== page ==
1/3 cup corn syrup
1/2 cup sugar
3 large egg whites
1 tsp pure vanilla extract

Preheat oven to 375 degrees.

To make the crust, melt 1/3 cup butter.  Add graham cracker crumbs and 1 Tbsp sugar, and stir to combine.  Press firmly into a 9” pie plate.

To make the filling, combine the lime juice, 1/2 cup sugar, salt, eggs, egg yolks, 6 Tbsp butter and the lime zest in a medium saucepan.  Cook over medium heat, stirring constantly, until the mixture thickens and the edges just barely begin to bubble. Pour the mixture through a mesh strainer into the crust.  Bake for eight minutes, until the filling is just set.

Remove the pie from the oven.  Position a rack in the upper third of the oven and increase the oven temperature to 450 degrees.

To make the topping, in a small bowl, sprinkle the gelatin evenly over the 1/4 cup cold water and allow it to soften and swell for 5 minutes.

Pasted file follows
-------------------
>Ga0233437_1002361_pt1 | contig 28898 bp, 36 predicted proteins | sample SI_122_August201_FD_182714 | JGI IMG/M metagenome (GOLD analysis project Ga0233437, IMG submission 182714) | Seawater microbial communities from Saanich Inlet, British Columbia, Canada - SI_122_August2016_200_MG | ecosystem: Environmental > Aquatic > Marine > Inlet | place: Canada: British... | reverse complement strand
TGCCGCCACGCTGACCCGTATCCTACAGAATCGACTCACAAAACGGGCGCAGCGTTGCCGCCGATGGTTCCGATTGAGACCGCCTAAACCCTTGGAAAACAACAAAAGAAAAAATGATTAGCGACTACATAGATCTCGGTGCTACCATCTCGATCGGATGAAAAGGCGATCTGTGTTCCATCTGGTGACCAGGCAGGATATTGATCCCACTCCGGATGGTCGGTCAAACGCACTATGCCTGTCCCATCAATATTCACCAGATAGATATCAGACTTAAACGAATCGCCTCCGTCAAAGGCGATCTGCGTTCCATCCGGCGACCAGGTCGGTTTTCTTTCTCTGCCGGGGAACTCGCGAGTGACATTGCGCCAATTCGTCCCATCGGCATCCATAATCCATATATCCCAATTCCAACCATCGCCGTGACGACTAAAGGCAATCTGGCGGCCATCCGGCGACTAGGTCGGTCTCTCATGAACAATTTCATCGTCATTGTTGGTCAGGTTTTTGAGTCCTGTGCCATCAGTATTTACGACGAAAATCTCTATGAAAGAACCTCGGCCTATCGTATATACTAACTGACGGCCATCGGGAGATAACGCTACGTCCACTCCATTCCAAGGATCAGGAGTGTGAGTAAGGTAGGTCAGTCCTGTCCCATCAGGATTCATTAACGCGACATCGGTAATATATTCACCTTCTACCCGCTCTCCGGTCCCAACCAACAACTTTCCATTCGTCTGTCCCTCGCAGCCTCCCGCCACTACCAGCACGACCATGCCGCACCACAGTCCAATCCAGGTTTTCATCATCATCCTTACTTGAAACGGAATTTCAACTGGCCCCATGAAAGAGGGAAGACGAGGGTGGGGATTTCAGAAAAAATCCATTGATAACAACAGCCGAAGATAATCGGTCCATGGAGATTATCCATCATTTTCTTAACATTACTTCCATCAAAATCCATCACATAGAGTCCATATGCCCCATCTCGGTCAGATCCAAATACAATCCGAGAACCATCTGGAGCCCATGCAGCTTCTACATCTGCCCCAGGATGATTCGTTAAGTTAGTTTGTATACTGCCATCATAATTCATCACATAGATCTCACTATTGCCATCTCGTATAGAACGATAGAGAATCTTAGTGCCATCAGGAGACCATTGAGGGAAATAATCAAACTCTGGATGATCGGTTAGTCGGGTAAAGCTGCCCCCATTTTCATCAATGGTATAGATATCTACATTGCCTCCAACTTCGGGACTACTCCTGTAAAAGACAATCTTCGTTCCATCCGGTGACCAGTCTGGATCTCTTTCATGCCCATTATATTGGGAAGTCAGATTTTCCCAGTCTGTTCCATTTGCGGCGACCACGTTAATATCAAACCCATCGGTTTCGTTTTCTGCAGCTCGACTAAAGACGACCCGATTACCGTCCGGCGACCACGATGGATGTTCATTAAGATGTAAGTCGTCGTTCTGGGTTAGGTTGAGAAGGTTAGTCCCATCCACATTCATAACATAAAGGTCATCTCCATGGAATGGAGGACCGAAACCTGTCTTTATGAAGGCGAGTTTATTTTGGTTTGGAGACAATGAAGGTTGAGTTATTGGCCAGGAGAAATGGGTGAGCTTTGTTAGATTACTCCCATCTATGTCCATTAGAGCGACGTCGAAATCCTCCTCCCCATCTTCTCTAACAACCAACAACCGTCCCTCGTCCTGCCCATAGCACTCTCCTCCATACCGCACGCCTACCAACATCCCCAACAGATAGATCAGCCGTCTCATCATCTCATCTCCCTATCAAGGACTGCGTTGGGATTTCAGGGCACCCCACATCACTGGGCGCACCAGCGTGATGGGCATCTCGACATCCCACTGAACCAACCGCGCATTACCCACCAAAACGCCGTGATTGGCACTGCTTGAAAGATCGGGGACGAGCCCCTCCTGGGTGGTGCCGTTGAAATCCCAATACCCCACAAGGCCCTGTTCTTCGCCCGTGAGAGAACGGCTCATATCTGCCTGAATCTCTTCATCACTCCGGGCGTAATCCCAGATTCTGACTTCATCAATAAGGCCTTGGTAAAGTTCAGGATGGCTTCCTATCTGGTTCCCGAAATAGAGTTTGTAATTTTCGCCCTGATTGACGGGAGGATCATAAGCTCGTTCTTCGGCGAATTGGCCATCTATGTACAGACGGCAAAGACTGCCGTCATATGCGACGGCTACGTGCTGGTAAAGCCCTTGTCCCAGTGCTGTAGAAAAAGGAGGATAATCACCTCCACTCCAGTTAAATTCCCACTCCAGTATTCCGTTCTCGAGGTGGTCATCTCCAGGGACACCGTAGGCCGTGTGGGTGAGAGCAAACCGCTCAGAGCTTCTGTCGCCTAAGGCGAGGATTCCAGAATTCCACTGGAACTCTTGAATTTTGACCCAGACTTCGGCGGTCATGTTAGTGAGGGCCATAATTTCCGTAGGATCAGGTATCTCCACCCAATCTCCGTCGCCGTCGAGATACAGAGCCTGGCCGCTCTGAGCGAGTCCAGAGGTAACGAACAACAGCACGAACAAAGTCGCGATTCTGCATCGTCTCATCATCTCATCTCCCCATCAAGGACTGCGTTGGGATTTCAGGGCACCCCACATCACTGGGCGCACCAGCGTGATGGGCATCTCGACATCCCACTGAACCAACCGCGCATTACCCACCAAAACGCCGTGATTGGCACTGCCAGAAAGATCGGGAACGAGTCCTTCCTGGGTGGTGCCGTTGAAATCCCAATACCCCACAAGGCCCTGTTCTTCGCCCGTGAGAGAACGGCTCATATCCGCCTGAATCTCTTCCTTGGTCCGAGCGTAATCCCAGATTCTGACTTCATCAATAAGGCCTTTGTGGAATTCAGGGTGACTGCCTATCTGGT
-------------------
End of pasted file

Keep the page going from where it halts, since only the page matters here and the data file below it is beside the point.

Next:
In a small saucepan fitted with a candy thermometer, heat the remaining 1/3 cup water with the corn syrup and 1/2 cup sugar over medium-high heat.  When the sugar syrup reaches about 210 degrees, start whipping the egg whites.  When the egg whites are frothy and the syrup temperature has climbed to 245 degrees, remove the pan from the heat. Increase beater speed to high and, with the mixer running, slowly dribble the syrup into the whites, being careful to avoid pouring hot syrup on the beaters or side of the bowl.

Scrape the softened gelatin into the still-warm saucepan used to make the sugar syrup and stir until melted.  With the mixer running, slowly drizzle the gelatin into the egg whites.  Add the vanilla and continue to beat until the mixture is cooled to room temperature, 5 to 10 minutes.